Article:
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Teaching the House New Tricks

* Broken ovens will e-mail for repairs. Thermostats will be set remotely. It's coming to a home near you.

November 16, 2000|JENNIFER OLDHAM | jennifer.oldham@latimes.com

The concept of smart homes--bandied about by architects and developers for more than a decade--is about to become a reality.

Beginning next year, homeowners will be able to buy smart-home networking systems through a phone or cable company, a local utility or a builder that would install it in a new home.

These networks will ferry data and video signals around a home through phone and power lines and over radio frequencies, allowing the owner to check on his or her place over the Internet from work or when out of town.

One major player in this field is Invensys Control Systems, a $3.5-billion home automation company that counts Honeywell and Emerson as its chief competitors. Recently, Invensys demonstrated its smart networking technology in a model home in a Las Vegas suburb.

This system lets consumers use a universal remote device to scan a menu on their TV screen or PC monitor to set the air conditioner to cool down a room that gets a lot of sun or to see who's at the front door using a remote camera.

A device attached to a keychain and linked to the system can also page a parent when a child comes home and shift the house into "home alone mode," locking out selected TV channels. At night, a homeowner can click on "nighttime mode," which will put the house "to sleep" by turning off the lights, shutting off the power and arming security.

Installing the Invensys networking system will cost a homeowner about $1,000.

The technology at the heart of many new networking systems--including Invensys--is a residential gateway, or control box, that turns the data from refrigerators, light switches, thermostats and security sensors into useful information.

This network will also allow your refrigerator to send a message online to a service company that it's on the fritz. A repairman can diagnose the glitch remotely and bring the right parts to your house to fix the ailing appliance, the company says. Invensys' system also allows homeowners to access information about their home over the Internet using a laptop, hand-held computer or mobile phone.

But even with these promised advances, it remains to be seen whether consumers want their oven to talk to a service provider, or the lights in their bedroom to be controllable from their TV.

And putting Internet-ready appliances in showrooms doesn't address the fact that most consumers purchase appliances only every decade or so. But Invensys is working on an upgrade that consumers can install in their current appliances for $20 apiece to hook them up to its home network.

The potential efficiencies provided by this smart-home network will make it less expensive and cumbersome to operate than the current home automation systems, said John N. Sharood, vice president for network systems at Invensys Control Systems, based in Richmond, Va.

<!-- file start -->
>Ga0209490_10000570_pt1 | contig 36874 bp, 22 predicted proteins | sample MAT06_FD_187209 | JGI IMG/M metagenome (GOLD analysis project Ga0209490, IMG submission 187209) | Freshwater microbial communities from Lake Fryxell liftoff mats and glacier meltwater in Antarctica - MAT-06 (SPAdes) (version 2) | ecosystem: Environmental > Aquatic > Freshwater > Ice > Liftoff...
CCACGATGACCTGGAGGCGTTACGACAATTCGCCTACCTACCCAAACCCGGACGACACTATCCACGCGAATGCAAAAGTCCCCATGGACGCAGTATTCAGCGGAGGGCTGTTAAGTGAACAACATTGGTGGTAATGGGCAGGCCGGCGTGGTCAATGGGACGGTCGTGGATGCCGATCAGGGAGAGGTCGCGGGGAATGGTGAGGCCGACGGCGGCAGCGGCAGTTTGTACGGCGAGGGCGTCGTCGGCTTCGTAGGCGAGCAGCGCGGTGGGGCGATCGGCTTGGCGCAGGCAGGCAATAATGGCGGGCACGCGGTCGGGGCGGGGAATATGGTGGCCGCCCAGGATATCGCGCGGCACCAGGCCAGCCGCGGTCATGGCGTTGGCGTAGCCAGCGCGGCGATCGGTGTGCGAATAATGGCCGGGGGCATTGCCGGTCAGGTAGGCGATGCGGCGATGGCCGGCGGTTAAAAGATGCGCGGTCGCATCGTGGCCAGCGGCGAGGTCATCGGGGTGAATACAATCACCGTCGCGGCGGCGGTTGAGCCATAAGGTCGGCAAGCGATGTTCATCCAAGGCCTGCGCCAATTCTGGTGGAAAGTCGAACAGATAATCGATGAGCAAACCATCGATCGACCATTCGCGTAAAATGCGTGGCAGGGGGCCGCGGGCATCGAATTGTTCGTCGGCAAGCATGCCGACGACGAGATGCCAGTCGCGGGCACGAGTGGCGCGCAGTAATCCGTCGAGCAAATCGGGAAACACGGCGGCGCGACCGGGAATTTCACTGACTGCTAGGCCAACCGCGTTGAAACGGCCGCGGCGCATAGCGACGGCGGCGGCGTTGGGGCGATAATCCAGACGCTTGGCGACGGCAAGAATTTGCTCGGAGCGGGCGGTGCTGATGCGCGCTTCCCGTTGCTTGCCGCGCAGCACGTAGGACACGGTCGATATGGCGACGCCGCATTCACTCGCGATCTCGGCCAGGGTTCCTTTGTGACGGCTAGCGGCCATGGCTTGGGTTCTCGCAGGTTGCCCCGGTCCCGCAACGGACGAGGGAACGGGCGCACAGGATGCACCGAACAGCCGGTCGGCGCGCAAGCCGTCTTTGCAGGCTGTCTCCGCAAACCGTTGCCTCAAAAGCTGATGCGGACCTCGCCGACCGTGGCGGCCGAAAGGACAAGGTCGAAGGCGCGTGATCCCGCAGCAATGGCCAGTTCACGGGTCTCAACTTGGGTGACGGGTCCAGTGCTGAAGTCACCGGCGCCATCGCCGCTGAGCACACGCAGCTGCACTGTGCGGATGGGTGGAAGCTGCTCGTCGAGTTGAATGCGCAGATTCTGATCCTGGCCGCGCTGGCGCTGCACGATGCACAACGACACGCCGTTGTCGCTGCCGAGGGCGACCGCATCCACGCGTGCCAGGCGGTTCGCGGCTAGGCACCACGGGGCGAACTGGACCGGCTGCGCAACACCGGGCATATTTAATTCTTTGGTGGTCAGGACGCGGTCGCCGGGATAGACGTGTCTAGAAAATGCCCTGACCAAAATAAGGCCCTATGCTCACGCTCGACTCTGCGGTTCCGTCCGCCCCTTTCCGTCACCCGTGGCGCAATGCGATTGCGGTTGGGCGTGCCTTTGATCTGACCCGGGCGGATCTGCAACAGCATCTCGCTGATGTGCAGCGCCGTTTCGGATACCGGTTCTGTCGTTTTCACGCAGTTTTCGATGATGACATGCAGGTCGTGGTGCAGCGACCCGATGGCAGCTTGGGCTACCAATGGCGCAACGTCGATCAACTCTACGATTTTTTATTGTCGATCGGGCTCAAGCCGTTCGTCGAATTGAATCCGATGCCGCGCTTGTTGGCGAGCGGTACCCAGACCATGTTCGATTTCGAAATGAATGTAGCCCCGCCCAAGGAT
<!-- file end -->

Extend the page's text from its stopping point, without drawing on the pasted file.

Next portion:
"We really struggle with the Jetson thing--it's the first thing that comes to people's minds," Sharood said. "We're about adding comfort, convenience and safety to a homeowner's lifestyle--not flying around in jet-powered go-carts."

Microprocessors installed in the next generation of dishwashers, washers and dryers and other appliances should allow these devices to turn on during non-peak usage hours, saving consumers money on their utility bills, Invensys says.

Builders are eager to offer smart wiring in new homes that allows for sophisticated home networks. By 2004, about 45% of all new homes built in the U.S. will feature some kind of built-in networking technology, said Kurt Scherf, vice president of research at Parks Associates, a Dallas-based firm that studies new residential technologies.

The main players in this market include OnQ Technologies, IBM spinoff HomeDirector and Lucent spinoff Avaya.

And for those who live in the nation's 104 million existing homes, companies are devising smart network options to work using existing power and phone lines and wirelessly using radio frequencies. About 7 million U.S. homes will have this sort of network by 2004, Scherf said.

Chief competitors in this "no new wires" field include a consortium known as the HomePlug Powerline Alliance, which is working to develop a standard for networks that use power lines. Alliance members include Cisco Systems, 3Com, Motorola and Invensys.

The alliance hopes next year to release a standard that will help solve the problem of handling large amounts of data at high speeds. There are few systems on the market now, but the group expects there will be many offerings next year after a standard is established.

Companies pushing smart-home networks that would run over phone lines include Broadcom, AT&T, Conexant, Compaq and Hewlett-Packard. These companies belong to a separate alliance, which also is working to develop a standard for phone-line networking products. This technology is being built into some PCs today so a computer is automatically networked when a consumer plugs it into a phone jack.

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